With almost all our main resource types being part of the pack file, I then updated the Makefiles for each of our executable targets to build and then run the packer application on all files in the staged assets directory.

  $(MKDIR) $(call platformpth,$(exampleRenderBuildDir))
  $(call COPY,$(binDir)/engine/render/build,$(exampleRenderBuildDir),**)
  $(MKDIR) $(call platformpth,$(exampleRenderBuildDir)/assets)
  $(call COPY,$(exampleRenderSrcDir)/assets,$(exampleRenderBuildDir)/assets,**)
  $(packerApp) $(exampleRenderBuildDir)/app.pck $(exampleRenderBuildDir) $(exampleRenderAssets)
  $(RM) $(call platformpth,$(exampleRenderBuildDir)/assets)

Looking back, having the pack file automatically regenerating each compile was a huge time saver and something I probably should have added to the buildsystem sooner given that most of the targets I was compiling had a fairly limited number of resources to pack.

Scenes & Entity Files

Now in the home stretch, our last major resource type, and one which I’d been procrastinating, was “entities”. Until a few versions ago, they would have been simple text files, but I’d recently rebuilt the Siege scene files as a folder of entity files, each representing a single entity in the scene. You may be familiar with this strategy, made in the image of Unreal Engine’s OFPA (One File Per-Actor) system, albeit text-based and actually having a human readable file structure. I’m starting to think there might be another blog post in the virtues of the Siege scene system, so I’ll just say that we do things this way because it interacts with Git in such a unique and easy to use manner.

That being said, the bounty of entity files and the lack of a scene file presented a unique opportunity for packing; since we always access all entities in a scene file (essentially a directory suffixed with .scene filed with .entity files) when opening a scene, why not pack them together into a single entry?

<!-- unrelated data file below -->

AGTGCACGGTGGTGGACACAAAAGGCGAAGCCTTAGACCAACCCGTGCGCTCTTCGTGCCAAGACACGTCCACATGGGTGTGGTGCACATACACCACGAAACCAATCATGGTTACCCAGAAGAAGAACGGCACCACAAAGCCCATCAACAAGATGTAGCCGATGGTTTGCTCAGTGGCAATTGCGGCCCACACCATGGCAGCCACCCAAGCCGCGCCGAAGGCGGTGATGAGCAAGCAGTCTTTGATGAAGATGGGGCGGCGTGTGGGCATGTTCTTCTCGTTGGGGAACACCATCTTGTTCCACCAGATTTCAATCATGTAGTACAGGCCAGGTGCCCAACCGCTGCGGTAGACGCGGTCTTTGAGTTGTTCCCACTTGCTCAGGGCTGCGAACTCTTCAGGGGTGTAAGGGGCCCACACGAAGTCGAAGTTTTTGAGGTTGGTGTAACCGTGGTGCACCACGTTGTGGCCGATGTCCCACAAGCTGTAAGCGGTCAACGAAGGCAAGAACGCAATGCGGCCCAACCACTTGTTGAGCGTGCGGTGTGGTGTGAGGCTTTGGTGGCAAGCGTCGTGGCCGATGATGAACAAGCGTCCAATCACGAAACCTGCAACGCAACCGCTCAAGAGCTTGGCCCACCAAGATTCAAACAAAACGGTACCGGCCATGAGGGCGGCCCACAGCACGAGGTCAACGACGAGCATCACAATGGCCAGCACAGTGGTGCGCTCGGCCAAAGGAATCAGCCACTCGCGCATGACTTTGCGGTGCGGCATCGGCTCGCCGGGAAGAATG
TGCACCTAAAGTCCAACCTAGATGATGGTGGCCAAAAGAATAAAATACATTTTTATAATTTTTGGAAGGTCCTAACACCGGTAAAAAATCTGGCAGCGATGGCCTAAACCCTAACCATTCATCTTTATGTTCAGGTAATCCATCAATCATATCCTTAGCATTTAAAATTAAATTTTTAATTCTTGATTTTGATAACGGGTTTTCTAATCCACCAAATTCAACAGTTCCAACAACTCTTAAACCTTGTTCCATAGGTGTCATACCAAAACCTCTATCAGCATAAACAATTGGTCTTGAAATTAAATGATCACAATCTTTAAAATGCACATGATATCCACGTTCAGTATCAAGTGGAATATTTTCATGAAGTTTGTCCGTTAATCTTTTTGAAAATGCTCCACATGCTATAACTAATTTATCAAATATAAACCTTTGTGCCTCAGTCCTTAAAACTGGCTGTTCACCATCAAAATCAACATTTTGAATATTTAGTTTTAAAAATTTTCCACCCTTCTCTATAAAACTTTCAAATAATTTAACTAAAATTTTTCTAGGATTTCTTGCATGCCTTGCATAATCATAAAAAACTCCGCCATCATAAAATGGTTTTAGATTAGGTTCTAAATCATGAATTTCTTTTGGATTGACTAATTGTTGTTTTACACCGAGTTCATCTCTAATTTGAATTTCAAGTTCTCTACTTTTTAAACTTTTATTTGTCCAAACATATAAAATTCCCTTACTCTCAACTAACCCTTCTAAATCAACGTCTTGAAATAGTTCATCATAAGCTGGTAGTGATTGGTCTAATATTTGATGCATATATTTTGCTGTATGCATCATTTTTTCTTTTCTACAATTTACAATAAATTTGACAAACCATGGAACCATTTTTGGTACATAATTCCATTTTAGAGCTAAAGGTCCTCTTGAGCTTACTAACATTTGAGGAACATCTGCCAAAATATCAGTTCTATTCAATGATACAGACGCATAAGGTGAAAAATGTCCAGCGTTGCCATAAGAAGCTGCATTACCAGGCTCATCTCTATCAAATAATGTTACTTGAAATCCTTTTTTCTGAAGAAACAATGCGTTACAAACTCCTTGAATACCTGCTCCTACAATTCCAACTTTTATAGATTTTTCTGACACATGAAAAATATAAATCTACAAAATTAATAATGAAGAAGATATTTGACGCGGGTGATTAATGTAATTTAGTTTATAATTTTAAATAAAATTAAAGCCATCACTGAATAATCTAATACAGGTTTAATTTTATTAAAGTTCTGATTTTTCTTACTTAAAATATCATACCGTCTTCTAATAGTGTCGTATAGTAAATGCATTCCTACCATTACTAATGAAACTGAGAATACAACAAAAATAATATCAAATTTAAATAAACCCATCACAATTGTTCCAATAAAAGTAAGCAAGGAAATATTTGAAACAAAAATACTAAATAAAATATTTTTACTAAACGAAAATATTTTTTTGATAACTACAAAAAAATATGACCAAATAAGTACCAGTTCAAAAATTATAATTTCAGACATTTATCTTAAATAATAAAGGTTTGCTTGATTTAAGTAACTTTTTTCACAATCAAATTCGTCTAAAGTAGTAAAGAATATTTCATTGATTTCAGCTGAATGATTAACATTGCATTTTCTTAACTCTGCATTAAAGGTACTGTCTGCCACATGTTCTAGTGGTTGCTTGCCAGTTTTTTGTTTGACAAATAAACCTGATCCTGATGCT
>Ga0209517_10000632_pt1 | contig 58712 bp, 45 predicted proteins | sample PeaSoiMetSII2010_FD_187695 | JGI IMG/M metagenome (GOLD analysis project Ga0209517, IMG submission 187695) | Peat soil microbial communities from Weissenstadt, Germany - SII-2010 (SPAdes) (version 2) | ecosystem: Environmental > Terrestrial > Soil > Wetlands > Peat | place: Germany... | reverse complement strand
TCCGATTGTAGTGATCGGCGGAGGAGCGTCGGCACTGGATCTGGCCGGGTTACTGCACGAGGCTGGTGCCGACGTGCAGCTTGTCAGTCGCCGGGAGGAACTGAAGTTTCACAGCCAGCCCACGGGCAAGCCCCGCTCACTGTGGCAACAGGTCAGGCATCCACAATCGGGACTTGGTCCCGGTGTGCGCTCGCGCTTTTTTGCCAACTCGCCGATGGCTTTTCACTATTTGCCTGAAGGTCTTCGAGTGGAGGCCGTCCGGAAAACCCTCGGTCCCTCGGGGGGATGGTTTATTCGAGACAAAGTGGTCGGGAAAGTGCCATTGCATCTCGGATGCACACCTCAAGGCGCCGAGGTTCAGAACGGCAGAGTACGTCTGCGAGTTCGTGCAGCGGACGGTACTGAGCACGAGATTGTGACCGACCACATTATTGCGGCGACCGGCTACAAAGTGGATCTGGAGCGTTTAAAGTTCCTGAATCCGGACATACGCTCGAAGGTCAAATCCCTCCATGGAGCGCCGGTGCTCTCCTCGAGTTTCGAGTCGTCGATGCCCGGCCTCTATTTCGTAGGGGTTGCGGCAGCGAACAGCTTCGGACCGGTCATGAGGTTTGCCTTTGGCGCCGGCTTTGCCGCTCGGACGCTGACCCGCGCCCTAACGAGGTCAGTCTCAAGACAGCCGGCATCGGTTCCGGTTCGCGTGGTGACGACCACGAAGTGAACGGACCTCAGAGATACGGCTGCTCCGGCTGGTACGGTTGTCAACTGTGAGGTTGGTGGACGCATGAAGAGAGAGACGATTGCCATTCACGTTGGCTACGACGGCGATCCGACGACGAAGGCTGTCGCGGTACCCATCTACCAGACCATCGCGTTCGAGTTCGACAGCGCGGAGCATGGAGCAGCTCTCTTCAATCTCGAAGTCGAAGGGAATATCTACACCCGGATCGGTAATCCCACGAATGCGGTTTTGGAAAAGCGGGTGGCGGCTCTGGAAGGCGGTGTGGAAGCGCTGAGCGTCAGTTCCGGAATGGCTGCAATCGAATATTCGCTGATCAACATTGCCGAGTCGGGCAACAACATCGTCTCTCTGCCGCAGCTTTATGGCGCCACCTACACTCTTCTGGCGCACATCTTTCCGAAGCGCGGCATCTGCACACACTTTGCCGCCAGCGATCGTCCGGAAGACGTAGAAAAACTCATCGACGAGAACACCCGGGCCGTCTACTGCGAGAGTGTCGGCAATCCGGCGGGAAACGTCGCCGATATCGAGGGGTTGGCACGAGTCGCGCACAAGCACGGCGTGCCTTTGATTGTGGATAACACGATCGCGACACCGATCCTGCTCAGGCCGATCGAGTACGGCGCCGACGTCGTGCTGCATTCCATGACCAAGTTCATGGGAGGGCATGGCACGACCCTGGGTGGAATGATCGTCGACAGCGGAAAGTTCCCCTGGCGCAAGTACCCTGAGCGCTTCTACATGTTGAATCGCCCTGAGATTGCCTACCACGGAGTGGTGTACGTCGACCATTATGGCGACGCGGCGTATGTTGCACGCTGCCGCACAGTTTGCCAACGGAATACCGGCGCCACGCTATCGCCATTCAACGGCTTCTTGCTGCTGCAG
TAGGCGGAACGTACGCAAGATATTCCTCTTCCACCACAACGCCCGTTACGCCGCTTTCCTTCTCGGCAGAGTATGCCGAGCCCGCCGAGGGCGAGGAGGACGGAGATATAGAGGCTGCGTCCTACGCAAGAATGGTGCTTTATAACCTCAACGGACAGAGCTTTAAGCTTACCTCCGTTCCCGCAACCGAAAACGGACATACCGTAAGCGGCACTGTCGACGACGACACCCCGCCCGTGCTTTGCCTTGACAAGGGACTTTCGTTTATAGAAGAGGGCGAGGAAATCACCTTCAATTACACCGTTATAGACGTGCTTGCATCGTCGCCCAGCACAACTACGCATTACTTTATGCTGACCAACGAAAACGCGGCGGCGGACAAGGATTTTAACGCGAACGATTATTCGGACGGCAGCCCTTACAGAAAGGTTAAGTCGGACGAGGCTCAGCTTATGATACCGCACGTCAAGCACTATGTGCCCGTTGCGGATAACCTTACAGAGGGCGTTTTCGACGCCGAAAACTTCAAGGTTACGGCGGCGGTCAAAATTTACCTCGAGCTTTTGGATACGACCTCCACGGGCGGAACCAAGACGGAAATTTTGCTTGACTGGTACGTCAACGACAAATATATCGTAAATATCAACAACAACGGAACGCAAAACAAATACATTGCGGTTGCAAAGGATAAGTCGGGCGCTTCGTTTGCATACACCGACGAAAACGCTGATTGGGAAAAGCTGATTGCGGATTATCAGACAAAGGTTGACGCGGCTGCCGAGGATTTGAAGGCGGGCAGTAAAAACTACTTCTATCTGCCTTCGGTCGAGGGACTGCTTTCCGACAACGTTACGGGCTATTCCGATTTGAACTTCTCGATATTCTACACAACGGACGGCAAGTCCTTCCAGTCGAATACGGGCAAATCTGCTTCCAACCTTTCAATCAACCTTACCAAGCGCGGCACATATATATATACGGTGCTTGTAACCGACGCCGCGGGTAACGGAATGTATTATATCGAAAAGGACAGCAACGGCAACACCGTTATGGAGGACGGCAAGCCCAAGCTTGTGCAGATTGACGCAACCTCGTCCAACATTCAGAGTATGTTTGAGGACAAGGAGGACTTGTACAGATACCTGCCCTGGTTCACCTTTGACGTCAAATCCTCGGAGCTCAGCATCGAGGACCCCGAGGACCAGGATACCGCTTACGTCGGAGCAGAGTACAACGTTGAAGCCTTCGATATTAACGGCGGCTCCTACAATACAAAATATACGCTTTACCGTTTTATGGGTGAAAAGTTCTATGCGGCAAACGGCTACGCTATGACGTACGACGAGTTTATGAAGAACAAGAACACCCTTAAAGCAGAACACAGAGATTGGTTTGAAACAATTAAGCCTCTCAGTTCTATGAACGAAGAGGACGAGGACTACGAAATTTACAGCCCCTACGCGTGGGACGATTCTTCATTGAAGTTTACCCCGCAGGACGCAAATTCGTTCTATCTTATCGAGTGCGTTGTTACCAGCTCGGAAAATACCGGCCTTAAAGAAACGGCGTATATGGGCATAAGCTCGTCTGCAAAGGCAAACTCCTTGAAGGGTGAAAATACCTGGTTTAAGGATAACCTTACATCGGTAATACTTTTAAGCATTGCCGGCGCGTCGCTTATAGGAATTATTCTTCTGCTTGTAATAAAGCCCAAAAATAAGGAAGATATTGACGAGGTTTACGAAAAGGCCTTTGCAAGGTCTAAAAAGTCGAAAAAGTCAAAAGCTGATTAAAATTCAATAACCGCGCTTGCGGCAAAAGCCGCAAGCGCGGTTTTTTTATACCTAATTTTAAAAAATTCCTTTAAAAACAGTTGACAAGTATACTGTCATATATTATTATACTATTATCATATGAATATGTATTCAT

For this reason, the packer for the scene file is a little different than the other packer functions, but it is one of the places where the packing system has provided an immediate, objective benefit to the engine.

void* PackSceneFile(const Siege::String& filePath)
    Siege::String bodyString;
    auto appendFile = [&bodyString](const std::filesystem::path& path) {
        if (path.extension() != ".entity") return;
        bodyString += Siege::FileSystem::Read(path.c_str());
        bodyString += '|';

    bool result = Siege::FileSystem::ForEachFileInDir(filePath, appendFile);
    if (!result)
        CC_LOG_ERROR("Failed to read scene file at path \"{}\"", filePath)
        return nullptr;

    // Allocating and filling out the scene data

With all of this done we could now successfully open test scenes in the game example application, fully loaded from the pack file:

Siege game example application

I finally ran the various examples through their packaging steps, and opened up the .app file contents. With only the executable, pack file, and Vulkan dynamic libraries, I found myself pleasantly delighted by the tidiness of it all ( is a script that runs internal to the application on macOS in order to set several environment variables for Vulkan).